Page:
Analysts pull Mac sales numbers out of a hat

IDC, Gartner can't agree on whether U.S. sales are up or down at Apple

Apple's Mac sales are up. Unless they're down, say analysts.

Second-quarter estimates of Mac sales by Gartner Inc. and IDC split yesterday, with the former saying Apple's numbers were up 2.5 per cent over the same quarter last year and the latter saying they were, in fact, down 12.4 per cent year-over-year.

"We may revisit our numbers next week, and get more aggressive," acknowledged Loren Loverde, director of IDC's quarterly PC sales tracker. Apple is scheduled to present its second-quarter Mac sales numbers and revenue on Tuesday.

According to Gartner, Apple sold an estimated 1.42 million Macs in the U.S. for the quarter ending June 30, a 2.5 per cent bump from the 1.39 million Macs sold in the same quarter last year. If accurate, it would be the first time since the fourth quarter of 2008 that Apple's sales have grown; during the first three months of this year, Mac sales were down 3 per cent from the same period in 2008.

IDC, however, had different numbers, and put U.S. Mac sales at 1.21 million, down 12.4 per cent from 2008's 1.39 million. "The biggest factor is that a year ago Apple was growing by 30-plus points each quarter," said Loverde. "It's very difficult to maintain these high growth numbers."

Wall Street analyst Brian Marshall, of Broadpoint AmTech, meanwhile, said in a research note Monday that he pegs Mac sales at 2.78 million worldwide. Apple, however, sells more Macs in the U.S. than in any other market.

IDC's estimates of Apple's sales dropped the computer maker into the fifth spot, behind Dell, Hewlett-Packard, Acer and Toshiba. Acer in particular, and Toshiba to a lesser extent, have benefited from the surge in sales of netbooks, the small, light and inexpensive notebooks, said Loverde. U.S. sales for Acer, for instance, grew 51 per cent last quarter, while Toshiba's jumped 34 per cent.

Apple has no product in the netbook category, a sin of omission in the minds of most financial analysts. Its lowest-priced notebook is the $US999 MacBook, a machine priced double or triple that of most netbooks.

"There may be a little pressure here for Apple from Wall Street," said Loverde, "but does Apple have to have a netbook? No, they don't. Apple is a very unique company in a lot of ways, and if you look at their whole history, people are always saying they have to do this, have to do that, but they've struck their own path."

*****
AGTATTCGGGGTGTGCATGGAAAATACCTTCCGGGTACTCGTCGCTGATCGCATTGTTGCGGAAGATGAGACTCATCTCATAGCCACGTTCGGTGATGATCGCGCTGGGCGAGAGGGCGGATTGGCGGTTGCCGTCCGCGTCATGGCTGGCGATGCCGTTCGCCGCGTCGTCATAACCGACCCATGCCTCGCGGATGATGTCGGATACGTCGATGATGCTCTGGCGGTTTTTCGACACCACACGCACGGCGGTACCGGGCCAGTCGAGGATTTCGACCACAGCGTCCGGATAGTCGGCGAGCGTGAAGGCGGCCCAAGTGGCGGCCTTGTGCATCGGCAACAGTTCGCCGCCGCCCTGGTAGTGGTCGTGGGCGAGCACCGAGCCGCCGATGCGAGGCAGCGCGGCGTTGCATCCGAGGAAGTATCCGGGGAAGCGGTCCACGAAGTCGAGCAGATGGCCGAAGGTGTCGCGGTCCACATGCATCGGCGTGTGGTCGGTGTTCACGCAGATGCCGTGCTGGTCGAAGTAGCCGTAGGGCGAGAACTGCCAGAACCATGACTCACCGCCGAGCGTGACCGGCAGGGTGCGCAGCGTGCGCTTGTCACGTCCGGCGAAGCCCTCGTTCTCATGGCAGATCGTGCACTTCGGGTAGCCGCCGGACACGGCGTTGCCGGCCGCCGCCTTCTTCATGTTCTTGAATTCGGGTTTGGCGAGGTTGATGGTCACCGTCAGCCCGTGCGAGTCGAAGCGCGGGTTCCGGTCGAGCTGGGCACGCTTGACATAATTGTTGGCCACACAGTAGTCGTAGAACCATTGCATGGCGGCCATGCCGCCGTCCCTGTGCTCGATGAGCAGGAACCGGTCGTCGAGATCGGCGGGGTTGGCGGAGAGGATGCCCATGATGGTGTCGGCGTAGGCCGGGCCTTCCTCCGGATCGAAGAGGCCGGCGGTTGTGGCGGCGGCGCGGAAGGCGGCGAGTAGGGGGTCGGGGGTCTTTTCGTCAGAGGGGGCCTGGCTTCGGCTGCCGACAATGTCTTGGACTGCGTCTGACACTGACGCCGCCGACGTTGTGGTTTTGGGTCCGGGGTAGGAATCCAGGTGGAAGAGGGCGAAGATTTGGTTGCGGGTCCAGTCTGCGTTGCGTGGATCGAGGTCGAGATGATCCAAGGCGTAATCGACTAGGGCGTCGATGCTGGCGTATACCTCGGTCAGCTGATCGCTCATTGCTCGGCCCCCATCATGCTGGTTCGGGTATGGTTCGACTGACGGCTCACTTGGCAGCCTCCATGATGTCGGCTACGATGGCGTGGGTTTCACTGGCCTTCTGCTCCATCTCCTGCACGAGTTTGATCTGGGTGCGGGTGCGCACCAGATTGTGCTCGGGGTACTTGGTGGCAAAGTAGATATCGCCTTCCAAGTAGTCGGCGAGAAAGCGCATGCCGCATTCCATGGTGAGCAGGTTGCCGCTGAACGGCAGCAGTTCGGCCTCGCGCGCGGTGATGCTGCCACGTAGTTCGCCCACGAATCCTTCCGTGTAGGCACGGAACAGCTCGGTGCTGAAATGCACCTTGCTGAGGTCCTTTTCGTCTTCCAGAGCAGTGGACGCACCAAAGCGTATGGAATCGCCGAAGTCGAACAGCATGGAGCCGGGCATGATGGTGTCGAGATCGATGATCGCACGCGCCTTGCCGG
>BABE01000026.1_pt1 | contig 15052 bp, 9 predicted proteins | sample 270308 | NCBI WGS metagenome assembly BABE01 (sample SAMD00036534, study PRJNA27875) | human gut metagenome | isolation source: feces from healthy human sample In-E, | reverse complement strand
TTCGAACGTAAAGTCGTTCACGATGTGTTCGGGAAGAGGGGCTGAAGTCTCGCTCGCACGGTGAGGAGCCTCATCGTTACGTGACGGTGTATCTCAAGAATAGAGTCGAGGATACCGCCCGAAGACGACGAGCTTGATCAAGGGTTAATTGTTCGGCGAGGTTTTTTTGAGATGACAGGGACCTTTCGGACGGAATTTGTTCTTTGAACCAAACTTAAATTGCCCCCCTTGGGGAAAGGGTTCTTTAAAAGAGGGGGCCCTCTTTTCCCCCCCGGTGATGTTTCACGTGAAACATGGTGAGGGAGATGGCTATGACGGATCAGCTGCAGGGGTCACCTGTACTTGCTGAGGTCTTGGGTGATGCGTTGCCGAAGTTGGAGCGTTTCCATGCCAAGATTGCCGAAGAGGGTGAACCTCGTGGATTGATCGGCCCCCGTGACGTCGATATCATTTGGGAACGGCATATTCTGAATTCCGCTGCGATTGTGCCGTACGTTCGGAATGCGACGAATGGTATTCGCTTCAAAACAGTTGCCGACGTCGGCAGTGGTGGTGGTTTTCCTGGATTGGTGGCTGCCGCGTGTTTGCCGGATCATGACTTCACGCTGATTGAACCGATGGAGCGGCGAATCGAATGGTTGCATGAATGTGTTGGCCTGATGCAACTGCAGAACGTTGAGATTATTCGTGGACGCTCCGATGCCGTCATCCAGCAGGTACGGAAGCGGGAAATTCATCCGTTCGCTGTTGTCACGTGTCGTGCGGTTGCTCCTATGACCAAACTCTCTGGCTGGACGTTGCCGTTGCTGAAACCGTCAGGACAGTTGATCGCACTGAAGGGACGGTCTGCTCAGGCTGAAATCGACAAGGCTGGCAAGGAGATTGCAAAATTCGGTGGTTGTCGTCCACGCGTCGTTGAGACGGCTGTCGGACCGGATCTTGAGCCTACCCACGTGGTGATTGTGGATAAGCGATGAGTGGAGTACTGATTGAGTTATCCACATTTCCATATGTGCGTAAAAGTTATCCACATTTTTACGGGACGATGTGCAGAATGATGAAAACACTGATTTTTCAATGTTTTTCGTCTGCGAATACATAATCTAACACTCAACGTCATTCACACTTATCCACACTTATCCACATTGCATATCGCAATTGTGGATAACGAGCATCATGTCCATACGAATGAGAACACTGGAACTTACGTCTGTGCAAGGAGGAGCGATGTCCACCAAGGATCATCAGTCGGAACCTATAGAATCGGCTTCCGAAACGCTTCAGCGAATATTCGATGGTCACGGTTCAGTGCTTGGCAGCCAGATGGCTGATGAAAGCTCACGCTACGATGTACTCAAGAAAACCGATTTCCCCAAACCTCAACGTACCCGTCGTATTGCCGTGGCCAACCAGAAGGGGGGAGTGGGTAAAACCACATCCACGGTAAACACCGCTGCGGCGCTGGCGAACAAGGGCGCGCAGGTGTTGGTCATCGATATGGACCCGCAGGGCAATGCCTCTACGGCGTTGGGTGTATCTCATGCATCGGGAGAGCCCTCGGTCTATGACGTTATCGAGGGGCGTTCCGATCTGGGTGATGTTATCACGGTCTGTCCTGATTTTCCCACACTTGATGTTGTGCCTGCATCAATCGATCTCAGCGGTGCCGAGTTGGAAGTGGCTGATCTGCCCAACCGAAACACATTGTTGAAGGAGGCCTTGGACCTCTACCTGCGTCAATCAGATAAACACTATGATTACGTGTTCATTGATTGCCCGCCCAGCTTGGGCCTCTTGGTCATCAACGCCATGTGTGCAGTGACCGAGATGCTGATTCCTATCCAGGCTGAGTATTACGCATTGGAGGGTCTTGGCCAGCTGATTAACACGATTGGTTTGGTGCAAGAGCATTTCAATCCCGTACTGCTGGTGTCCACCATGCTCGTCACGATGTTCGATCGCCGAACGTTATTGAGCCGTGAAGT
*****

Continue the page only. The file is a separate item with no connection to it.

That pressure to so something, anything, may be about to ease, Loverde said, citing projections by IDC that while netbook sales will likely continue to grow at double-digit rates, the continuing freefall in ASPs, or average sale prices, won't outlast the year.

"ASPs are falling about 15 per cent annually now," said Loved, but that type of impact won't stick around past 2009."

Even if IDC's numbers do prove out -- and end up closer to Apple's than Gartner's -- Loverde said not to spill any tears for the company. "The main point with Apple is that they're very well-positioned. They're not a run-of-the-mill company, and they've done well in the past. There's no reason why that should change."

On the plus side for Apple, Loverde said, is the recent price cuts to its MacBook Pro line. A month ago, the company dropped prices between 6.3 per cent and 28 per cent, with the smallest cuts at the low end for the 13-in. MacBook Pro and the largest for the high-end MacBook Air.

And a so-called "tweener" device -- priced between the iPod Touch and the low-end MacBook -- may yet boost Apple's sales volume, said Loverde. "It wouldn't surprise me to see that," he said. "But it wouldn't be a run-of-the-mill netbook."

Recent reports out of Taiwan have cited sources in the country's electronics industry that claim Apple has placed orders with a trio of manufacturers for components that will be used to build a small-sized computer or tablet with a 9.7-in. screen that would sell for about $US800. The device, which some have dubbed an "iPad," will debut in October, those same sources said.

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Gregg Keizer

Gregg Keizer

Computerworld
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